French silks made in Lyon set the fashion for all Europe in the 18th century. Luxurious patterned silks designed by well-known artists, made of the finest materials (silk and precious-metal thread) and using highly developed production techniques, illustrate the high point of this art form.
One example featured in the current exhibition has a repeating pattern consisting of a conch-shell cornucopia brimming with lilacs and other flowers. Its plant motifs are depicted in the naturalistic style of Jean Revel (1684-1751), the greatest Lyonnais silk designer of his day. Blossoms and leaves are meticulously shaded using colour hatching, a technique that produced a naturalistic three-dimensional effect more painterly than anything seen before in woven textiles. The large scale of the design can be attributed partially to the fact that such complex shading was easier to do on a large surface.
Naturalistic silks of the 1730s show an overwhelming multiplicity and intensity of colour, achieved through the technique of brocading. In this case, a simple tabby ground (the most basic of weaves) is enlivened by brocading wefts in many colours of silk used only in limited areas, where necessary for the design. This technique ensured that the finished textile remained light enough for the wide-skirted, draped-back dress of the period that required many, many metres of fabric.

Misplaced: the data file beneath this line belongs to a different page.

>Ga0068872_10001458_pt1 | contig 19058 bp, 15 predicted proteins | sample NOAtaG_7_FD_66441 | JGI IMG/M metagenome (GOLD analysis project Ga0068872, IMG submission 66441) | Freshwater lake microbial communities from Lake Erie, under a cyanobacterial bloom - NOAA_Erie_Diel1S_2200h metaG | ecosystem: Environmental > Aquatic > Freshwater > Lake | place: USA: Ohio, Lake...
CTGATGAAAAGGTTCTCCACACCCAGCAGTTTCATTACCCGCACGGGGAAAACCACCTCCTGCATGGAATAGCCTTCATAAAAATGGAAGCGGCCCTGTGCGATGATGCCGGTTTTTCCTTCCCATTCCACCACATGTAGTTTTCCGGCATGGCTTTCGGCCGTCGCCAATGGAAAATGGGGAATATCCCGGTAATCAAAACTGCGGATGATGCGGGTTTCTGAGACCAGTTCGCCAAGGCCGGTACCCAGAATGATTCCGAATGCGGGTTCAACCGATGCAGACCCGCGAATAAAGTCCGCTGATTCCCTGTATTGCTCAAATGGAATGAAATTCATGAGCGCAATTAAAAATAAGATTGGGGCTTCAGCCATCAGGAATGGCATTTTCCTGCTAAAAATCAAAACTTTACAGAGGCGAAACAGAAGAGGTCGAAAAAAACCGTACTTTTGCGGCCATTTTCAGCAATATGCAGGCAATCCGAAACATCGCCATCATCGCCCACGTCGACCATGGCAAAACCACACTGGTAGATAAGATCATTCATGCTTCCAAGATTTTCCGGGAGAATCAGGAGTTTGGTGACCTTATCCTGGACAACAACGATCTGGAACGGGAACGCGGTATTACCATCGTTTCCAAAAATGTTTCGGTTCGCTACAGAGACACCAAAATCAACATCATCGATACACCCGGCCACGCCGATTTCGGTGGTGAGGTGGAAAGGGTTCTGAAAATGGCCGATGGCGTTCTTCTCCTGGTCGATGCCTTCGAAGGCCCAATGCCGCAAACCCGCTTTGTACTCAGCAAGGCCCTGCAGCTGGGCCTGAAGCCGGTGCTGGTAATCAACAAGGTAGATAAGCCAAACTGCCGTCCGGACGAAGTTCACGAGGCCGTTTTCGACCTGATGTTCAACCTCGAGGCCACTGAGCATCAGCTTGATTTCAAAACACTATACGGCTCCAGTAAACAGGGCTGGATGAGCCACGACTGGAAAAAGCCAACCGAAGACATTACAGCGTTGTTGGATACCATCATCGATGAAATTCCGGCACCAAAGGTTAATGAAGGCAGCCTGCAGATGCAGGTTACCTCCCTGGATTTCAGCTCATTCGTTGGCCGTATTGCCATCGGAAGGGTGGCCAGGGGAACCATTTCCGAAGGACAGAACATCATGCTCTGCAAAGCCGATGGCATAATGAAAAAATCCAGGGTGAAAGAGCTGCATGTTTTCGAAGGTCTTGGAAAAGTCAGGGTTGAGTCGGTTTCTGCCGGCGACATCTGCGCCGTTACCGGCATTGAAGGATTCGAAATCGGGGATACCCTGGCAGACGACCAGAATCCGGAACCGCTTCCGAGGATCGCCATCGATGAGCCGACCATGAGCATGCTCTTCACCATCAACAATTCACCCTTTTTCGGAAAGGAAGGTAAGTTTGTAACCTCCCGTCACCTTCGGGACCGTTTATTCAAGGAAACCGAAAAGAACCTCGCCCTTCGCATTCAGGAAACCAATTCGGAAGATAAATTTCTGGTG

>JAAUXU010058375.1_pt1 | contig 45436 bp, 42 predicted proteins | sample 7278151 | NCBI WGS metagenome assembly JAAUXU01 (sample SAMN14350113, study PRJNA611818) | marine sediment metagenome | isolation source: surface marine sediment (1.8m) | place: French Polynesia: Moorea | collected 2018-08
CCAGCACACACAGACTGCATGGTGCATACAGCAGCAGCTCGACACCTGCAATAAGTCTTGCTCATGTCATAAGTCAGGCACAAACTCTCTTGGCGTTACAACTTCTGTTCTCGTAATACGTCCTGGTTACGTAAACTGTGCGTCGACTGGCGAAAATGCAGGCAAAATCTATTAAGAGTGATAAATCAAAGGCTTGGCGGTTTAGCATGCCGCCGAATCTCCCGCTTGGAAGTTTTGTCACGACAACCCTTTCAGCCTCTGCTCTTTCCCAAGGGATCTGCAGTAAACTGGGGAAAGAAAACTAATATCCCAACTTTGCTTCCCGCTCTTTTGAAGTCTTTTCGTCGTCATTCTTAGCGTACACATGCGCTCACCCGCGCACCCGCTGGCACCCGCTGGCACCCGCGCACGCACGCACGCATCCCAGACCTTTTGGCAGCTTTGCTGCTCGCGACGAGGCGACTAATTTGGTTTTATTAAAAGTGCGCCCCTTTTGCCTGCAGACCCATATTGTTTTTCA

In contrast to the multicoloured naturalistic plant motifs, the silver conch-shells or rocailles (the scalloped shellwork or rockwork that gave the rococo style its name) emphasize the plant motifs' plasticity and painterly effect. The shells are linked together into asymmetrical serpentine scrolls by means of a lacy silver ribbon; silver thread used throughout adds the touch of luxe and sparkle required in formal court dress of the period.
This panel of silk comes from the back of a woman's sacque dress or robe a la francaise, which had back folds falling freely from the shoulders and ending in a train. Composed of full widths of silk seamed together with minimal cutting, this style of dress allowed for later re-use of the costly fabric. In the 18th century, the cost of fashionable clothing lay almost entirely in the material: tailoring and sewing was still an elementary business and consumed only a small fraction of the total cost.--A. L.